Poster: Biology & Disease Mgmt: Integrated Pest Mgmt
A meta-analysis of efficacy of anaerobic soil disinfestation on soil borne pathogen suppression.
U. SHRESTHA (1), R. Auge (1), A. Saxton (2), D. Butler (1) (1) Department of Plant Sciences, (2) Department of animal sciences, University of Tennessee, Knoxville, USA.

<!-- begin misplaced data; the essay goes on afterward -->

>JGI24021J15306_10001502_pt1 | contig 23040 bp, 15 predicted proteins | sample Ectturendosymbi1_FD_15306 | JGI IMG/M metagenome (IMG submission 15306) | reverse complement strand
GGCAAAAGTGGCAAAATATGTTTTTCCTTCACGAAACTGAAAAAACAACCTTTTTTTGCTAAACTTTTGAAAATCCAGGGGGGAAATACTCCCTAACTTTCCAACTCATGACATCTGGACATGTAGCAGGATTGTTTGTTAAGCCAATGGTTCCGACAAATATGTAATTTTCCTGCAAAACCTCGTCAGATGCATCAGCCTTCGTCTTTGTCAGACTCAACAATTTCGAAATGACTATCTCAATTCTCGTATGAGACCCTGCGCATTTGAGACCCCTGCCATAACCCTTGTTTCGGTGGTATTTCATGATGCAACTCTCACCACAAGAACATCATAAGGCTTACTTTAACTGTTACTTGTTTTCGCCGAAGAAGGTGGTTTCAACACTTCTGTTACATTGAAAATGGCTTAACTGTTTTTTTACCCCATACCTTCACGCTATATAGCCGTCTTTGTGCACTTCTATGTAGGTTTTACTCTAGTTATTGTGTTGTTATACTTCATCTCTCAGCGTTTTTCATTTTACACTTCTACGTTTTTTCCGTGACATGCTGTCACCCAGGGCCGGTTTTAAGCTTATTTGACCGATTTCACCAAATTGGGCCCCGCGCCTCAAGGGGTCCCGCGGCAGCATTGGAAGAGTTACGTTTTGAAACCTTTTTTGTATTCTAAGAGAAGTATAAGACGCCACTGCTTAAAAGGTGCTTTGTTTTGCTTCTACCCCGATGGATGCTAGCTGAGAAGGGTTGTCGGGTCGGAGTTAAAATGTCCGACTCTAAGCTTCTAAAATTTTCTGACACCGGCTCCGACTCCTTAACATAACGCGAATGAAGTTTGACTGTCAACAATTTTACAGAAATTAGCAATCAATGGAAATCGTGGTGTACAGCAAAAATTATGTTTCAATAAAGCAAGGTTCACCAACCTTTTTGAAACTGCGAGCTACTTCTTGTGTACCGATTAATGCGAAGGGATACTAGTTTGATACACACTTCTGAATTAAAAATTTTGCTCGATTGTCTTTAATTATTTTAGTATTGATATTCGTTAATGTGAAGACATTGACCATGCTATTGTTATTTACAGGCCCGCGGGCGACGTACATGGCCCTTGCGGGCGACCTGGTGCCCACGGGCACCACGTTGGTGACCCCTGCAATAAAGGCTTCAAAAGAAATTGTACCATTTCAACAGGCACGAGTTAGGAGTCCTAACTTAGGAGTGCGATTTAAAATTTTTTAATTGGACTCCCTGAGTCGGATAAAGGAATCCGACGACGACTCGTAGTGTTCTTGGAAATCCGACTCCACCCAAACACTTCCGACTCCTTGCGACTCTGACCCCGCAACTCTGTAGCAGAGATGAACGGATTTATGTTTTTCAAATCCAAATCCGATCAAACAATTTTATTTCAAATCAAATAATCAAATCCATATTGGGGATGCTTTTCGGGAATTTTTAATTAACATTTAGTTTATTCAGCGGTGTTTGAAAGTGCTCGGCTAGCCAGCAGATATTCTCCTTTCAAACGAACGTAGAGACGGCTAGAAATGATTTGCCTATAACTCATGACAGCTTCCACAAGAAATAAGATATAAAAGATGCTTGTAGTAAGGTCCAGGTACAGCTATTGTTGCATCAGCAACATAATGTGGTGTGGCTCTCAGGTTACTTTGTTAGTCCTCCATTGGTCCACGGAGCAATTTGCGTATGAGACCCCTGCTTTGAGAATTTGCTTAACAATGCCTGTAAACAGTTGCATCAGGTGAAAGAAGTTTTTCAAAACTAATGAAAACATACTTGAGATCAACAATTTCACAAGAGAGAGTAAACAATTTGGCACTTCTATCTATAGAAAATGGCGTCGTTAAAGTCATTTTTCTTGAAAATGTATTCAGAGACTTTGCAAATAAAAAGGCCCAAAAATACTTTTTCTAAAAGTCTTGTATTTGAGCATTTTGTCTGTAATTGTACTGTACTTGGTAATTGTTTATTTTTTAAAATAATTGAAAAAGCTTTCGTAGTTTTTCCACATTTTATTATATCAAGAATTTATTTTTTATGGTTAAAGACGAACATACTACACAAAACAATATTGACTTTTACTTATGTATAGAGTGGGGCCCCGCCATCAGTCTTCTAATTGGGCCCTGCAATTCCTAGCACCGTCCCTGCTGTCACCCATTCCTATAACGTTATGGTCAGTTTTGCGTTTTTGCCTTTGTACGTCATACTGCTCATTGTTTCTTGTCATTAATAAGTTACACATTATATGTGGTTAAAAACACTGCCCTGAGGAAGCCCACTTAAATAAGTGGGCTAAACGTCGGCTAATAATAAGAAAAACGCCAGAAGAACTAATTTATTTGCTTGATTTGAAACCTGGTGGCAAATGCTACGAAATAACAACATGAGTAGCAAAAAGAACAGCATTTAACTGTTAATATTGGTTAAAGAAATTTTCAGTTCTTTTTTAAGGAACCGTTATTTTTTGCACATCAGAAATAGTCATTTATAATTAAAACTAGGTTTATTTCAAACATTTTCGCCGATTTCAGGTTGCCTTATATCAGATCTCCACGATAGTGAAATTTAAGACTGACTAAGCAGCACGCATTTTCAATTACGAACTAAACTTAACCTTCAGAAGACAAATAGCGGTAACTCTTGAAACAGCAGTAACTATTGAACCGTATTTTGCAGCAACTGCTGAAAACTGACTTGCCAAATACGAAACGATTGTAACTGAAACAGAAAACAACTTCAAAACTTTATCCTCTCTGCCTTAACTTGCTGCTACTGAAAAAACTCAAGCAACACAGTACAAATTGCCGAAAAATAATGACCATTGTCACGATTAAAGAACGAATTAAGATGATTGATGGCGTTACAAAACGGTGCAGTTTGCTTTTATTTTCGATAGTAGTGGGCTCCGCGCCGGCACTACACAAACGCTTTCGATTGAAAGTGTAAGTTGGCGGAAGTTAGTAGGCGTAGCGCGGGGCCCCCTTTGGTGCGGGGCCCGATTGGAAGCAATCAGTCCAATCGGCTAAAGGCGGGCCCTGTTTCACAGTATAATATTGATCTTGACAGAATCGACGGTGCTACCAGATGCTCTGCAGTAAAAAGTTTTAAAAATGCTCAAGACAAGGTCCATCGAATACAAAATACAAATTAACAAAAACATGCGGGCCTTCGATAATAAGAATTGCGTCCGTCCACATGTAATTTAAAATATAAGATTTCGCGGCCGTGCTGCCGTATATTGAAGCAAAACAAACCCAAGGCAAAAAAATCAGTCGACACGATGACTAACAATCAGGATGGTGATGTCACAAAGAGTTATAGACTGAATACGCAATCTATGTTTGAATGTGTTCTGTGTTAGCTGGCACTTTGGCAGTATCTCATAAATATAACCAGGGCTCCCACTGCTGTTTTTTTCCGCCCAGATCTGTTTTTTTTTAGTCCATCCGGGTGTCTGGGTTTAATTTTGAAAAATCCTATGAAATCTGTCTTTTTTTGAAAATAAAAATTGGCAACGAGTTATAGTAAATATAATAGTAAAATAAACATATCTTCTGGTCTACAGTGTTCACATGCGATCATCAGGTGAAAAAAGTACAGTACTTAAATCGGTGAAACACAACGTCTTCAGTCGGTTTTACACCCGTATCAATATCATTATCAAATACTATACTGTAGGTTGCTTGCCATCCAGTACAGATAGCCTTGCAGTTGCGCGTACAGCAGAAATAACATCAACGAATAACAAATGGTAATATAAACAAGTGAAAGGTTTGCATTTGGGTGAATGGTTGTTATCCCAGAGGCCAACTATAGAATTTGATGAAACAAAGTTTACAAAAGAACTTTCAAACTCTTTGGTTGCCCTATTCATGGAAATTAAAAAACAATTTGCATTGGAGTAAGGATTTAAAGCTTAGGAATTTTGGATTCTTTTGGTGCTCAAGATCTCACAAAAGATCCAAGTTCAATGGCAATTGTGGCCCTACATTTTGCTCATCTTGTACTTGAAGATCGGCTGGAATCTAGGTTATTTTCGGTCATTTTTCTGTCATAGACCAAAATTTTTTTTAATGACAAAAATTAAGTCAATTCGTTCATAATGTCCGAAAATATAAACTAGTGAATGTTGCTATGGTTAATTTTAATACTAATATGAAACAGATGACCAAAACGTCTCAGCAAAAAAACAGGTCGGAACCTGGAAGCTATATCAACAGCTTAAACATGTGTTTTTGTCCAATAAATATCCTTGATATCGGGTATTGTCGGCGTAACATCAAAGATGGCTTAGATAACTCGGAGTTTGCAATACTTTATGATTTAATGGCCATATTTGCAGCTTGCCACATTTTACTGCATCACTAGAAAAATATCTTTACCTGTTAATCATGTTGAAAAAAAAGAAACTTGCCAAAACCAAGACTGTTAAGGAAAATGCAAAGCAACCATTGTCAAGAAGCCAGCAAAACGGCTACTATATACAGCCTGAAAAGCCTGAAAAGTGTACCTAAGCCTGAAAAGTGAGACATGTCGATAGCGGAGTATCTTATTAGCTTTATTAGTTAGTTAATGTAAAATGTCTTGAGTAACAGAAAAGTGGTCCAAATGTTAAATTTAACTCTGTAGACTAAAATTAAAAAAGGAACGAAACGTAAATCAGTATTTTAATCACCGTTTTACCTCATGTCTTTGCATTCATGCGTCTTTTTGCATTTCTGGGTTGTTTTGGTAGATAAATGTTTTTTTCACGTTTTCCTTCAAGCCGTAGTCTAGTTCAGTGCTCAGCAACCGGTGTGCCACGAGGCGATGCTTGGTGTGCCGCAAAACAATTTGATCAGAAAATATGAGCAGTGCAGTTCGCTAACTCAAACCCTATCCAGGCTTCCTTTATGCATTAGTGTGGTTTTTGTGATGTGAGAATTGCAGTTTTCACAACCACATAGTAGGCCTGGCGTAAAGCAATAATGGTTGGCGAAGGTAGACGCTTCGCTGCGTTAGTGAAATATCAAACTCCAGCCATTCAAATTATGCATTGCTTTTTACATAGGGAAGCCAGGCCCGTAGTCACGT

Anaerobic soil disinfestation (ASD) is a widely applied pre-plant soil treatment practice to control soil borne pathogens under variable environmental conditions. A meta-analysis on multiple ASD studies (533 studies from 46 published/unpublished articles) on soil borne pathogens including bacterial, oomycete and fungal pathogens was conducted to determine the effect sizes and efficacy of ASD on pathogen control. We also examined various environmental conditions as moderator variables to explore the effectiveness of ASD against pathogens. Bacterial (Ralstonia) and oomycete (Pythium and Phytophthora) pathogens were highly suppressed by ASD treatment (80%-88%), whereas across fungal pathogens (Cylindrocarpon, Fusarium, Macrophomina, Rhizoctonia, Sclerotium, Verticillium) suppression ranged from 59%-86%, with the exception of Sclerotinia (15%). Among different host specific F. oxysporum (Fo) pathogens (237 studies), spinach and tomato wilt caused by Fo f. sp. spinaciae (87%) and Fo f. sp. lycopersici (76%) were significantly suppressed by ASD. Under most environmental conditions, suppression of pathogen inoculum due to ASD treatment ranged from 62%-94%, that included study types, soil temperature, soil types and incubation period. Our meta-analysis indicates that ASD is effective against a broad range of soil borne pathogens and optimization to environmental conditions and cropping systems is likely to improve treatment consistency.